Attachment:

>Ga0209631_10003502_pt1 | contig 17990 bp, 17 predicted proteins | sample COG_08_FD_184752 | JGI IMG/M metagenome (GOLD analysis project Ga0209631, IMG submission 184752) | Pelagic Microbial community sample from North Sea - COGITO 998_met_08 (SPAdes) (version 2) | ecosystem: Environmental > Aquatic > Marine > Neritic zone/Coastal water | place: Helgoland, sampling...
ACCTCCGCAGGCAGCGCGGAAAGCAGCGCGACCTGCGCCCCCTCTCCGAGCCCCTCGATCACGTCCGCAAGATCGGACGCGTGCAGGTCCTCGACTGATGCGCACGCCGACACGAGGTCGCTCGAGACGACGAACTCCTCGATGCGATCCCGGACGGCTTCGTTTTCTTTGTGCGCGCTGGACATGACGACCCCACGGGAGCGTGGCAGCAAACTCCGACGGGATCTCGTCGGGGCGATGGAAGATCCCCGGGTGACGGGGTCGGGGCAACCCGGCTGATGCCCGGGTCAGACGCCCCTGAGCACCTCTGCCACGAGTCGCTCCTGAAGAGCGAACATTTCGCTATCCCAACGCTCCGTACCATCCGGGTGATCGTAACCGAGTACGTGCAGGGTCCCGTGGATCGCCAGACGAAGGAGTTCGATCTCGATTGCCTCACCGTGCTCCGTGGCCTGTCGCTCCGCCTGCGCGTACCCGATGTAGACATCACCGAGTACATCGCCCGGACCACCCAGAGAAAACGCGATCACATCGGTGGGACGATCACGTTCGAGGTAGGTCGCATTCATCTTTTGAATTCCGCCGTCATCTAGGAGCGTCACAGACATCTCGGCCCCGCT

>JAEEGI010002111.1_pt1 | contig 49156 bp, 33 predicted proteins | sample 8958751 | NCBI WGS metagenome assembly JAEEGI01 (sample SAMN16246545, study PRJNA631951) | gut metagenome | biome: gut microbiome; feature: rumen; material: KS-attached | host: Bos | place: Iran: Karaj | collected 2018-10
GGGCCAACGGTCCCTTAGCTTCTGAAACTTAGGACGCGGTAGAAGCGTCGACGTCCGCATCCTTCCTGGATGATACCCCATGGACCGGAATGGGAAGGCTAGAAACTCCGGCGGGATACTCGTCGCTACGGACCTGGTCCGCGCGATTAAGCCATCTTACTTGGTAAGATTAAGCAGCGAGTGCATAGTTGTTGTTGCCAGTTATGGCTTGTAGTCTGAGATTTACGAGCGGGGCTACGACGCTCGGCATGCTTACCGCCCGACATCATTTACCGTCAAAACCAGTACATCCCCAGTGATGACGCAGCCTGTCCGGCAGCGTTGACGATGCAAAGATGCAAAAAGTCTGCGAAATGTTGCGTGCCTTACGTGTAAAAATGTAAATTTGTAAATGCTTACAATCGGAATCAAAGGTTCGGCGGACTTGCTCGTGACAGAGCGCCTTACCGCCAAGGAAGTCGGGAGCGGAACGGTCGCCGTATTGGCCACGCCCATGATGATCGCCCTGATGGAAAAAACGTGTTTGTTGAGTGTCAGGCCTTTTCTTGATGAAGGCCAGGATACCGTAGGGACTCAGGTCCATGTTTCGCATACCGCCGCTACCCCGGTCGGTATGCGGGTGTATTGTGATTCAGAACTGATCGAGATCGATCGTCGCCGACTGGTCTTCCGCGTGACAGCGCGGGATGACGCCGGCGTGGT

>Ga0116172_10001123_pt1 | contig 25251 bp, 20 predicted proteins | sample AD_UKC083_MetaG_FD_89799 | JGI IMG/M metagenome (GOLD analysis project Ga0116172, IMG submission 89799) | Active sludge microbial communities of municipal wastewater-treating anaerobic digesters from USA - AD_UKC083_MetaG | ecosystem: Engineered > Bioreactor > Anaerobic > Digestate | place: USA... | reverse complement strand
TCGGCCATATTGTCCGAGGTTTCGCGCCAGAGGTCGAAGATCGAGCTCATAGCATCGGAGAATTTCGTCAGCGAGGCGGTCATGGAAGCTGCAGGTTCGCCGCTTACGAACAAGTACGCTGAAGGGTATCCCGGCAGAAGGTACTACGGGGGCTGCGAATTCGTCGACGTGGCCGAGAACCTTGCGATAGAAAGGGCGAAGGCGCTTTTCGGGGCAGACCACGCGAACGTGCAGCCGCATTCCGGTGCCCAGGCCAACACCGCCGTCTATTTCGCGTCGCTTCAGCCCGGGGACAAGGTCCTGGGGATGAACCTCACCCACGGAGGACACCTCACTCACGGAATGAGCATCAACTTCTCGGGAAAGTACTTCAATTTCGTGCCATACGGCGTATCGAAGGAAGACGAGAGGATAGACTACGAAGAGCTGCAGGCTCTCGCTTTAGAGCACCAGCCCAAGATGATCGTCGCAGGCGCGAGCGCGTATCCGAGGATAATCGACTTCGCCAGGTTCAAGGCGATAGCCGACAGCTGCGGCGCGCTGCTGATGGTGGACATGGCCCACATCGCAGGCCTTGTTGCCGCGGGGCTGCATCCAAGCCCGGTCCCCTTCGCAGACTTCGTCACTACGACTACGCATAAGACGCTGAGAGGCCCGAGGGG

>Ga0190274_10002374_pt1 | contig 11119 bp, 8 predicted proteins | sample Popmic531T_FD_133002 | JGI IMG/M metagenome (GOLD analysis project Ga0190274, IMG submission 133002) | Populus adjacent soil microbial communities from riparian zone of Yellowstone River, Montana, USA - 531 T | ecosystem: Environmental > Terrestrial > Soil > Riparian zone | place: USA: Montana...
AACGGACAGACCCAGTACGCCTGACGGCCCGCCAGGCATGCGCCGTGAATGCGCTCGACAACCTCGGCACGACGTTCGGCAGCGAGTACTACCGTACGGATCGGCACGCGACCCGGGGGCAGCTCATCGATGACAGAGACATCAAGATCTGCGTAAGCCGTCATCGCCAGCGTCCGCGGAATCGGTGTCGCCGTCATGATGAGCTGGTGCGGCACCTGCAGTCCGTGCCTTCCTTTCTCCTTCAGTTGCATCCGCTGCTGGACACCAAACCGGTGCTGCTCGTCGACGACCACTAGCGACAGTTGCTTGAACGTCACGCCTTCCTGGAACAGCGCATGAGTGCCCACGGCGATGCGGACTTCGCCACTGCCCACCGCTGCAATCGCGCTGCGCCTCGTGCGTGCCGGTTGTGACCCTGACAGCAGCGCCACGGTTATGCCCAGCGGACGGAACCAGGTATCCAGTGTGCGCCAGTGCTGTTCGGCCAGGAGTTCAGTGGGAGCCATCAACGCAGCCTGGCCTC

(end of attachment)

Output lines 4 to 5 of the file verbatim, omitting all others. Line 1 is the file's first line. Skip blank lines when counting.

GGGCCAACGGTCCCTTAGCTTCTGAAACTTAGGACGCGGTAGAAGCGTCGACGTCCGCATCCTTCCTGGATGATACCCCATGGACCGGAATGGGAAGGCTAGAAACTCCGGCGGGATACTCGTCGCTACGGACCTGGTCCGCGCGATTAAGCCATCTTACTTGGTAAGATTAAGCAGCGAGTGCATAGTTGTTGTTGCCAGTTATGGCTTGTAGTCTGAGATTTACGAGCGGGGCTACGACGCTCGGCATGCTTACCGCCCGACATCATTTACCGTCAAAACCAGTACATCCCCAGTGATGACGCAGCCTGTCCGGCAGCGTTGACGATGCAAAGATGCAAAAAGTCTGCGAAATGTTGCGTGCCTTACGTGTAAAAATGTAAATTTGTAAATGCTTACAATCGGAATCAAAGGTTCGGCGGACTTGCTCGTGACAGAGCGCCTTACCGCCAAGGAAGTCGGGAGCGGAACGGTCGCCGTATTGGCCACGCCCATGATGATCGCCCTGATGGAAAAAACGTGTTTGTTGAGTGTCAGGCCTTTTCTTGATGAAGGCCAGGATACCGTAGGGACTCAGGTCCATGTTTCGCATACCGCCGCTACCCCGGTCGGTATGCGGGTGTATTGTGATTCAGAACTGATCGAGATCGATCGTCGCCGACTGGTCTTCCGCGTGACAGCGCGGGATGACGCCGGCGTGGT

>Ga0116172_10001123_pt1 | contig 25251 bp, 20 predicted proteins | sample AD_UKC083_MetaG_FD_89799 | JGI IMG/M metagenome (GOLD analysis project Ga0116172, IMG submission 89799) | Active sludge microbial communities of municipal wastewater-treating anaerobic digesters from USA - AD_UKC083_MetaG | ecosystem: Engineered > Bioreactor > Anaerobic > Digestate | place: USA... | reverse complement strand